Hong Kong’s High Court on Thursday denied a trial by jury for the first person charged under the city’s national security law.
The Hong Kong High Court ruled May 20 to uphold an earlier decision by Hong Kong’s Department of Justice denying Tong Ying-kit, 24, a trial by jury.
Hong Kong Secretary for Justice Teresa Cheng informed Tong’s legal team in February his trial would be heard by a panel of three judges appointed for national security law cases instead of a jury. The justice secretary cited “the personal safety of jurors and their family members,” as a reason for the decision, which marks a departure from traditional law practice in Hong Kong.
“Hong Kong’s Judiciary describes trial by jury as one of the most important features of the city’s legal system, a common-law tradition designed to offer defendants additional protection against the possibility of authorities overreaching their power,” Reuters noted Thursday. Hong Kong High Court trials are “typically heard by a judge and seven to nine jurors,” according to Hong Kong Free Press (HKFP).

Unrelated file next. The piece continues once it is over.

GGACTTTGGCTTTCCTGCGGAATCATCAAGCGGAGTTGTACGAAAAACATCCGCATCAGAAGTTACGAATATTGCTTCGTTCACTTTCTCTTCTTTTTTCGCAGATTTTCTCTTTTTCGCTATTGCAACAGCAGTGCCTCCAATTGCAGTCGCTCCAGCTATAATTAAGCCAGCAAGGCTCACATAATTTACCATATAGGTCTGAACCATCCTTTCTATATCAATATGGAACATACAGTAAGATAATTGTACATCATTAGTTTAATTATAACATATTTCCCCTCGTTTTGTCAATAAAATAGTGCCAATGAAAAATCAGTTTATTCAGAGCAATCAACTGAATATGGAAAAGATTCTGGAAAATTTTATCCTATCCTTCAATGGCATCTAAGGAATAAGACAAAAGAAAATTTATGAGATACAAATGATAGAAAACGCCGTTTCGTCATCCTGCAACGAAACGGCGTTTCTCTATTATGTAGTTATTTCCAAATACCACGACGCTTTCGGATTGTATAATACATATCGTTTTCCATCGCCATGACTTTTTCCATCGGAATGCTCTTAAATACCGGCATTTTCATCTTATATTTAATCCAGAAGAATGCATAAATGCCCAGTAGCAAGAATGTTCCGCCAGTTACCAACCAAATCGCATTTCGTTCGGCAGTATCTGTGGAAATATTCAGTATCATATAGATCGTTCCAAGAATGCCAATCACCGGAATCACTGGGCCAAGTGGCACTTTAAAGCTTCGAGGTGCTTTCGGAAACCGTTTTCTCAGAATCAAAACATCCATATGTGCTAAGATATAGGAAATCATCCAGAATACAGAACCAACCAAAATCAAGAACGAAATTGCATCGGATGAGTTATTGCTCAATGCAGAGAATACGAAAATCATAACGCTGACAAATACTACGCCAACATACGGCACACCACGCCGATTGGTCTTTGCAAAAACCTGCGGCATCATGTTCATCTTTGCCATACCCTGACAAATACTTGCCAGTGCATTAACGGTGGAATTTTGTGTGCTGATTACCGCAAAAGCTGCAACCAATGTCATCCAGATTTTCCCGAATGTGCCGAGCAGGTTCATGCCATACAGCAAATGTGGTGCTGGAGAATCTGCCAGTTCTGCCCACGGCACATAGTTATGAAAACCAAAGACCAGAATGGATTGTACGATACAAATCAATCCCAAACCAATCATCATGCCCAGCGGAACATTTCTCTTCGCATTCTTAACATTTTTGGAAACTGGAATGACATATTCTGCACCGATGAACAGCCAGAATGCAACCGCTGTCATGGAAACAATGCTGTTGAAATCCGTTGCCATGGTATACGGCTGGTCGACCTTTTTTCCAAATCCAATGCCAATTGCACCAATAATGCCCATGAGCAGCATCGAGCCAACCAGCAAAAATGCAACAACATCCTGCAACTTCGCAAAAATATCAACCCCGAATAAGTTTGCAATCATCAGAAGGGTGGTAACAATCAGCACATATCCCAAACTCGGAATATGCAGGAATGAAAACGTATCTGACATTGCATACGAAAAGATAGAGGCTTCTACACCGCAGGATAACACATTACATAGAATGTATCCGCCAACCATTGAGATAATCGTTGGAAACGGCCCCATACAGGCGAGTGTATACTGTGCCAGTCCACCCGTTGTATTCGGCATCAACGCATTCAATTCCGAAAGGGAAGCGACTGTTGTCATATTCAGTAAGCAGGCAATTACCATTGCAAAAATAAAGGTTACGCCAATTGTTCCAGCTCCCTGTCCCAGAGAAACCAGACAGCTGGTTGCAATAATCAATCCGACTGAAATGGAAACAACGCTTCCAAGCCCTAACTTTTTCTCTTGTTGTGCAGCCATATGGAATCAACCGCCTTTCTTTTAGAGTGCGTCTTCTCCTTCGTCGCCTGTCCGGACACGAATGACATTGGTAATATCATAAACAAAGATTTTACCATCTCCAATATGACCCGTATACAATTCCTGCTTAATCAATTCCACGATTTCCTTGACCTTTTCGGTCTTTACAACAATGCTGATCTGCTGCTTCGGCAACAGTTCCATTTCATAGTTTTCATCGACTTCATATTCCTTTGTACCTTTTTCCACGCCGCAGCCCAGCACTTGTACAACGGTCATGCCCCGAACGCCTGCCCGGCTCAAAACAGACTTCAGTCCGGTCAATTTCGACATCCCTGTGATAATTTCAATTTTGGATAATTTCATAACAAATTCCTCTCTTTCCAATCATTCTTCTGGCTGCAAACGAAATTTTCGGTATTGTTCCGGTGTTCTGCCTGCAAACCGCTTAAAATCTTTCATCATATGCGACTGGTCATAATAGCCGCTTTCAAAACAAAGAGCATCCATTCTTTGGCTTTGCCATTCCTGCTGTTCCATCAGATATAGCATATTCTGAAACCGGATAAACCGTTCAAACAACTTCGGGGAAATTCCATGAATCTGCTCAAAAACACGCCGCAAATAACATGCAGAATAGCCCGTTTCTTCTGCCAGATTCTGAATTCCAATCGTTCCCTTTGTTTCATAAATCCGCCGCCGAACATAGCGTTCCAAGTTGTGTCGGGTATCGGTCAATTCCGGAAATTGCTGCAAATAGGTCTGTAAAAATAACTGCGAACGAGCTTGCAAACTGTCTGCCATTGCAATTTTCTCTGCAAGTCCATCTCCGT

Tong filed for a judicial review of the decision to deny him a trial by jury in March. Tong’s counsel, Philip Dykes, said his client “had not been given the right to be heard before the [Hong Kong Justice] department made its decision, which was illegal and unreasonable,” according to Hong Kong’s Stand News.
Hong Kong Justice Secretary Teresa Cheng invoked Article 46 of Hong Kong’s national security law to deny Tong a trial by jury. Article 46 states a jury may be replaced by a three-judge panel if a case involves state secrets, foreign forces, or could potentially pose a safety threat to jurors and their families.
Tong stands accused of “inciting secession and terrorist activities” after he allegedly drove a motorcycle into a line of Hong Kong police officers while displaying a flag reading “Liberate Hong Kong, Revolution of Our Times” on July 1, 2020. Tong was participating in a Hong Kong pro-democracy protest at the time of the incident, which took place on the first day that the city’s national security law went into effect.
Beijing imposed a national security law on Hong Kong last summer in part to stamp out the city’s then-year-long pro-democracy protest movement. The law created four new crimes — secession, subversion, terrorism, and collusion with foreign forces — punishable by a maximum sentence of life in prison.
Hong Kong police have arrested 107 people for allegedly committing national security law offenses since last summer. Security officials have so far charged 57 people under the law, the majority of whom “remain behind bars pending trial,” HKFP reported on May 20.